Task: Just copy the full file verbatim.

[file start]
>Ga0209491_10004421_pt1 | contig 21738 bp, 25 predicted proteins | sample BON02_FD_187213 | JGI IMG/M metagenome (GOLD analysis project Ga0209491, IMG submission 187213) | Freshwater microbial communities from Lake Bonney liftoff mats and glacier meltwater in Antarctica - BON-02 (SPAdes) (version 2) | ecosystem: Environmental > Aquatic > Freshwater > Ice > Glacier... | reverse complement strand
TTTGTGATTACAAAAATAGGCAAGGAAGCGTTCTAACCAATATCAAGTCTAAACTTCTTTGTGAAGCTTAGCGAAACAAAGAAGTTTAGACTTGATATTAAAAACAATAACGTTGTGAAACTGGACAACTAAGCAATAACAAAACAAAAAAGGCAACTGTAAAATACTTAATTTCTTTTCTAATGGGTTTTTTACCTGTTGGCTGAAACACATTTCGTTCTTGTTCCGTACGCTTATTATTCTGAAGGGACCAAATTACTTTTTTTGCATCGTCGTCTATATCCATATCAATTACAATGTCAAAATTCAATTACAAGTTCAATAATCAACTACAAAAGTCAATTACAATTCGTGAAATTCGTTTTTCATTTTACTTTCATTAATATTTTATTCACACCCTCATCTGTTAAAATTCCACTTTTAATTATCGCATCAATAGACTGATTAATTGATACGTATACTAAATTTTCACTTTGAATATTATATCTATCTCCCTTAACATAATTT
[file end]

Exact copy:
>Ga0209491_10004421_pt1 | contig 21738 bp, 25 predicted proteins | sample BON02_FD_187213 | JGI IMG/M metagenome (GOLD analysis project Ga0209491, IMG submission 187213) | Freshwater microbial communities from Lake Bonney liftoff mats and glacier meltwater in Antarctica - BON-02 (SPAdes) (version 2) | ecosystem: Environmental > Aquatic > Freshwater > Ice > Glacier... | reverse complement strand
TTTGTGATTACAAAAATAGGCAAGGAAGCGTTCTAACCAATATCAAGTCTAAACTTCTTTGTGAAGCTTAGCGAAACAAAGAAGTTTAGACTTGATATTAAAAACAATAACGTTGTGAAACTGGACAACTAAGCAATAACAAAACAAAAAAGGCAACTGTAAAATACTTAATTTCTTTTCTAATGGGTTTTTTACCTGTTGGCTGAAACACATTTCGTTCTTGTTCCGTACGCTTATTATTCTGAAGGGACCAAATTACTTTTTTTGCATCGTCGTCTATATCCATATCAATTACAATGTCAAAATTCAATTACAAGTTCAATAATCAACTACAAAAGTCAATTACAATTCGTGAAATTCGTTTTTCATTTTACTTTCATTAATATTTTATTCACACCCTCATCTGTTAAAATTCCACTTTTAATTATCGCATCAATAGACTGATTAATTGATACGTATACTAAATTTTCACTTTGAATATTATATCTATCTCCCTTAACATAATTT